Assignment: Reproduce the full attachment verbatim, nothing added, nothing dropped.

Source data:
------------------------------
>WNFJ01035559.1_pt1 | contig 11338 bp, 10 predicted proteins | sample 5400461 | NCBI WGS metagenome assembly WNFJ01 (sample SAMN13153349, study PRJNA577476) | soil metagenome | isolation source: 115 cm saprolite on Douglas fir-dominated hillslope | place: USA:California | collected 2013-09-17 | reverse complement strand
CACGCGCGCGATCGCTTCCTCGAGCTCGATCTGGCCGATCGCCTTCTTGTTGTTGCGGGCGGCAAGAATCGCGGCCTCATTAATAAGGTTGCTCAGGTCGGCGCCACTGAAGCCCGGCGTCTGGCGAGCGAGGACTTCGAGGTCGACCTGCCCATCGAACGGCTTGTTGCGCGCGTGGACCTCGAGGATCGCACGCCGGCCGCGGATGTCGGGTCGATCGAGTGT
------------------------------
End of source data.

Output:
>WNFJ01035559.1_pt1 | contig 11338 bp, 10 predicted proteins | sample 5400461 | NCBI WGS metagenome assembly WNFJ01 (sample SAMN13153349, study PRJNA577476) | soil metagenome | isolation source: 115 cm saprolite on Douglas fir-dominated hillslope | place: USA:California | collected 2013-09-17 | reverse complement strand
CACGCGCGCGATCGCTTCCTCGAGCTCGATCTGGCCGATCGCCTTCTTGTTGTTGCGGGCGGCAAGAATCGCGGCCTCATTAATAAGGTTGCTCAGGTCGGCGCCACTGAAGCCCGGCGTCTGGCGAGCGAGGACTTCGAGGTCGACCTGCCCATCGAACGGCTTGTTGCGCGCGTGGACCTCGAGGATCGCACGCCGGCCGCGGATGTCGGGTCGATCGAGTGT